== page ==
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Dodds pleased to see youngsters stepping up a level

3 November 2016

U18 manager on progression through the age groups

Young aspiring footballers aren’t allowed to get too comfy at Reading.  Whenever the time is right and opportunities allow, they are encouraged to take test themselves at a higher level.

This season has been a case in point – across all the age groups.

Notably, this season has seen another two Academy products – Liam Kelly and Tennai Watson – making their first-team debuts, while several others from that Under-23 age bracket are also challenging themselves around the EFL with their loan clubs.

Those movements have left some spots up for grabs for Martin Kuhl’s U23s in the Premier League 2… Tyler Frost and Tom McIntyre, both aged 17, have been regularly impressing in those squads and have featured in the Checkatrade Trophy against senior sides from Bristol Rovers and Portsmouth.  Fellow 17-year-old Ramarni Medford-Smith also debuted for the U23s last Friday against Leicester, while defensive partner Akinwale Odimayo, 16, came off the bench in the same fixture before starting for the U18s the next day!

The knock-on effect is that a number of youngsters from lower age-groups have also had chances to step up to the Under-18 level – likewise, 16-year-old Danny Loader’s involvement with the England setup has made him unavailable for a number of our Under-18 Premier League South matches so far this year, leaving opportunities for other forwards.

And yet the results keep on coming for David Dodds’ Under-18s.  A squad which was also missing striker Ben House for family commitments (as well as Loader and McIntyre to international duty and Frost and Medford-Smith for their U23 commitments), still managed to secure a dramatic 3-2 win against Swansea last Saturday… taking them level on points with Arsenal and Chelsea, and just two points behind leaders West Ham.

“It’s nice to be up there alongside Arsenal and Chelsea – but it is more important to have that development… especially with players stepping into the Under-23s, as that’s the next step before the first team,” explained Under-18 manager David Dodds.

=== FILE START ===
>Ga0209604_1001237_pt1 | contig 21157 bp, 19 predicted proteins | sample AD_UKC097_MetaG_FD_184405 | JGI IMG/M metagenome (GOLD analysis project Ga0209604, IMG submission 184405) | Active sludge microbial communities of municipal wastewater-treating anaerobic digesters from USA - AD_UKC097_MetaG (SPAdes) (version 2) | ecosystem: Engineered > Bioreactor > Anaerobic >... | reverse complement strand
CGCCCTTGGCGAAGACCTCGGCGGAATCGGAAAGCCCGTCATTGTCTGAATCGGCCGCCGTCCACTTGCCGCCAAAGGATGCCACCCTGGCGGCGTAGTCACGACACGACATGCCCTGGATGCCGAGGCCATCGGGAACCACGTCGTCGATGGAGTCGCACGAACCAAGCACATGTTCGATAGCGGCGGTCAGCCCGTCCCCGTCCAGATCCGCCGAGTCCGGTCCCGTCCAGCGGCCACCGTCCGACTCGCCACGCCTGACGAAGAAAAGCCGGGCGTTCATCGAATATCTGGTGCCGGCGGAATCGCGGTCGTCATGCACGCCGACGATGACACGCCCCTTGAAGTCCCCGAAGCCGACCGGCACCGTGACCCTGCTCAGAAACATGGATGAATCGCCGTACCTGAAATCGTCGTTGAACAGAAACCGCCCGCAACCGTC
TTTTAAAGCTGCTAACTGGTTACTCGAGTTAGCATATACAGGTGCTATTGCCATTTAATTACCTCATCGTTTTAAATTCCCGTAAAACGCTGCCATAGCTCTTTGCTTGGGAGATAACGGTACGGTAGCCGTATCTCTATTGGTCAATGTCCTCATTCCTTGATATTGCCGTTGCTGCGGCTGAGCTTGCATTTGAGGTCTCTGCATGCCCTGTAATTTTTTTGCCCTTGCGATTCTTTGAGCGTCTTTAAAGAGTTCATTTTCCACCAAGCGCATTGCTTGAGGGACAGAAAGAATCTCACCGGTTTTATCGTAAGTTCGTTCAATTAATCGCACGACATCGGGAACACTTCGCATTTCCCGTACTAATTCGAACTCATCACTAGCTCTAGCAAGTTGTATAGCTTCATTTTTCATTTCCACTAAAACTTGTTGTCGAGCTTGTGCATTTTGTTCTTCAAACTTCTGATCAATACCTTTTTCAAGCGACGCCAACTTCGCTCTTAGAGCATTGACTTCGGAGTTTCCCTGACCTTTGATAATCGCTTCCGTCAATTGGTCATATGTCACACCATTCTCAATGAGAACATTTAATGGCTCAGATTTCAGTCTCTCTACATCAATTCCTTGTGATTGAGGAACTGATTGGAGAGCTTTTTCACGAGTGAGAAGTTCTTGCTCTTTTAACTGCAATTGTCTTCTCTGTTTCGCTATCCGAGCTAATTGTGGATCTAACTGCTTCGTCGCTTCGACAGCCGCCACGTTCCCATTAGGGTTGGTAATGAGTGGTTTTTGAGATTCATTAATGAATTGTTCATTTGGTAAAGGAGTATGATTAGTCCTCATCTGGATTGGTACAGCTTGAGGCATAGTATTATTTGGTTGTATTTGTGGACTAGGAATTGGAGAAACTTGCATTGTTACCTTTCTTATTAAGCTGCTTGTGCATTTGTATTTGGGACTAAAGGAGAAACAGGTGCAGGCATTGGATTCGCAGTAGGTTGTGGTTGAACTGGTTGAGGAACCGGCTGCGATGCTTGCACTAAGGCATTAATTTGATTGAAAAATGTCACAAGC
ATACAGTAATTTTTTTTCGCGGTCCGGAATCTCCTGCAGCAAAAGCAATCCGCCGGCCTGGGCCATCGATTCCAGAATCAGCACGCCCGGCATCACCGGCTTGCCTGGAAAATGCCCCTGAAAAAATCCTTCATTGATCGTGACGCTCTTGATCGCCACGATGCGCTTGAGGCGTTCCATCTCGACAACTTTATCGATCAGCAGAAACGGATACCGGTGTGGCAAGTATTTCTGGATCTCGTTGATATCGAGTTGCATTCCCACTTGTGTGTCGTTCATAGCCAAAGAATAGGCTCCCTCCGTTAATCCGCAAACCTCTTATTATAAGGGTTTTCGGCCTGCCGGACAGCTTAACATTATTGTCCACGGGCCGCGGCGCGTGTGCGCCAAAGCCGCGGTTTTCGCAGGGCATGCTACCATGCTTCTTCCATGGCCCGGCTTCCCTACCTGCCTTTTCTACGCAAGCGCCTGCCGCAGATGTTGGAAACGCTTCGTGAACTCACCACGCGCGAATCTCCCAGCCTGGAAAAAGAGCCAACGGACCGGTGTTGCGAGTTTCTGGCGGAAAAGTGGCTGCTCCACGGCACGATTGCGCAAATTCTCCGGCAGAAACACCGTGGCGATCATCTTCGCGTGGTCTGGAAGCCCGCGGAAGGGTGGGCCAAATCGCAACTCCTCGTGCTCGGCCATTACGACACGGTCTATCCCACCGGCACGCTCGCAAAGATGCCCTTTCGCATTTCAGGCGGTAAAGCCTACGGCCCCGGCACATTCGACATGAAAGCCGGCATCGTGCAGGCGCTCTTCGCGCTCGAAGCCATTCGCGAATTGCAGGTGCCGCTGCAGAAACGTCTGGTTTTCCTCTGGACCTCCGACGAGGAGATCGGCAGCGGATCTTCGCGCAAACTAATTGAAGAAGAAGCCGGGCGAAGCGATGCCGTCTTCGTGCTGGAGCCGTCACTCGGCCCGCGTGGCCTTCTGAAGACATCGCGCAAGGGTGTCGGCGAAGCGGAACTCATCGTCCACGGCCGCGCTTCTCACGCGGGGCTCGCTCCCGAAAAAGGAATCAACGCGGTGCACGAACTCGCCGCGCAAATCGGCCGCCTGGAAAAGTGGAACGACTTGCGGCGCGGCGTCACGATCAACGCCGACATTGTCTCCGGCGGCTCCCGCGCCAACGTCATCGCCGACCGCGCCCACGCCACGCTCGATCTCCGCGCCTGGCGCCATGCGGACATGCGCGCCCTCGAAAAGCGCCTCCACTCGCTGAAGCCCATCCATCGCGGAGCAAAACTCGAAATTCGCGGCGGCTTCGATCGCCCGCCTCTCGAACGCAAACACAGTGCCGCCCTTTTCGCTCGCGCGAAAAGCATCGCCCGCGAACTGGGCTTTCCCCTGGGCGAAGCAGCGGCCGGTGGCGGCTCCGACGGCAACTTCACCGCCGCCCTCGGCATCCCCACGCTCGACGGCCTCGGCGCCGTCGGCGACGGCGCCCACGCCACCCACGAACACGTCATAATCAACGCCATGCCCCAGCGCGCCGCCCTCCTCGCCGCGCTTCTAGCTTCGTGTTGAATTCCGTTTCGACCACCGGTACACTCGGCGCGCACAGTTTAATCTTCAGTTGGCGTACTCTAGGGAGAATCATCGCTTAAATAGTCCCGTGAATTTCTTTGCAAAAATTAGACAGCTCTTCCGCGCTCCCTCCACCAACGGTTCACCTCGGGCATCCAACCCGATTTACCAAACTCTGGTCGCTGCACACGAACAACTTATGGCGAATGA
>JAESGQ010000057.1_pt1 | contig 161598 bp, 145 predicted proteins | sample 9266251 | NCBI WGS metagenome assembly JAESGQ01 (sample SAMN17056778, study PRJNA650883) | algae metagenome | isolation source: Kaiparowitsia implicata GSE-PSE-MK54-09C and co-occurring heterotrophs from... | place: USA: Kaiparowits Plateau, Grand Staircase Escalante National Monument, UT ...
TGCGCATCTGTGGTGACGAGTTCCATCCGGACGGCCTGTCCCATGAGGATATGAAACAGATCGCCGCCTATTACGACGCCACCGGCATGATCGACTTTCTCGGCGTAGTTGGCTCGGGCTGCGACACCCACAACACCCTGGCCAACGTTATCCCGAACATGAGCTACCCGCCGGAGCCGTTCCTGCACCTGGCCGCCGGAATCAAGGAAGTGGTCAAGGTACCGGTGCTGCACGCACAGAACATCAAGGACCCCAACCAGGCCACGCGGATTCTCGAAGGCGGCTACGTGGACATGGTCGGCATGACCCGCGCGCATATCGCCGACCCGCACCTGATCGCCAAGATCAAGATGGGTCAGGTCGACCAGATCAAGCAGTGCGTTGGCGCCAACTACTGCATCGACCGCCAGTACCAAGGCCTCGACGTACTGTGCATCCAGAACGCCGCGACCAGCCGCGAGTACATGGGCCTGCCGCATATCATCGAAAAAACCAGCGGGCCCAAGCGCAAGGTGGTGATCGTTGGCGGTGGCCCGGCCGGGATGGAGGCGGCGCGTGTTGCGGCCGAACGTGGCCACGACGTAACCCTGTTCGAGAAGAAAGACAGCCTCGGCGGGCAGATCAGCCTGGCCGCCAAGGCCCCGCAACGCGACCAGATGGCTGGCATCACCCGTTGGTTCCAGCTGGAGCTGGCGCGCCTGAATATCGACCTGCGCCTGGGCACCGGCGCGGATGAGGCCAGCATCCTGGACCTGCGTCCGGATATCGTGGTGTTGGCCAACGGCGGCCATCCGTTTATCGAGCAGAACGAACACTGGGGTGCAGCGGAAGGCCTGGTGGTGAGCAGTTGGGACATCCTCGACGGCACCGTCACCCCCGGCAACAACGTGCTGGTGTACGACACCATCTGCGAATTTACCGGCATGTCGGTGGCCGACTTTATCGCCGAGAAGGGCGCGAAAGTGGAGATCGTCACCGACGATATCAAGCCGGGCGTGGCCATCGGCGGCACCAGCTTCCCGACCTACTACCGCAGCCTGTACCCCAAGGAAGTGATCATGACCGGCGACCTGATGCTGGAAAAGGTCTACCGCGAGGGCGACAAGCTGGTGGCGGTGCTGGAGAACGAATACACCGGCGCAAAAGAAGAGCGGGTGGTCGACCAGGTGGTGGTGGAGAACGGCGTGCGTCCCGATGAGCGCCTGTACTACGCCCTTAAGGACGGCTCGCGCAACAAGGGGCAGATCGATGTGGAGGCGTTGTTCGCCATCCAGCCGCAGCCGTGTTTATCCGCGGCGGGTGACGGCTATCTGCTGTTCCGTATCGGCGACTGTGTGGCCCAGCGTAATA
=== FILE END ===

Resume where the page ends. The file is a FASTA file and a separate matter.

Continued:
“It is nice to see really young players up there and performing well.  The performance levels of the players who were involved at Leicester last Friday were really high and they were unlucky not to win the game.”

Two 15-year-olds made their full debuts for the U18s on Saturday, and he affirmed that their opportunities were a just reward for their hard work so far.  They were also joined in the squad by first-year scholars Ethan Coleman, Akinwale Odimayo and Harry Philby, all aged 16... and that inexperienced side had the fighting character to overturn a deficit in the last 10 minutes to take the 3 points!

“We had Shamar Moore making his debut as a centre-forward for our Under-18s, and Jack Nolan also making his first start at that level – and they did well," Dodds continued.

“There were five or six players away, and the boys that came in really did a good job – which is nice to see.  Our Under-23s are also a really inexperienced team now and that there are a lot of young players in there that are doing well, so it’s all positive at the minute.

“It’s good to see young lads coming in to join us from the Under-16s – it was a real baptism of fire for Shamar, who was playing against two of Swansea’s senior centre-halves.  He’ll have learnt that this level is a bit more physical… he really worked his socks off and kept them occupied.  He has probably learned that the step up from Under-16 to Under-18 is quite steep so that will be great learning experience for him.

“And Jack made some really good runs with the ball and contributed with a great cross for the first goal.  So all in all it was a successful day.

“Sometimes the first-year scholars or the Under-16s have to wait until the end of the season or even next season to make their breakthrough.  So it’s great that they have been able to dip their toe in the water and see what this level is like.

“Hopefully they will take some confidence from that, or go back and think, ‘I’ve got to work a bit harder’.  Either way, it works for our development.”

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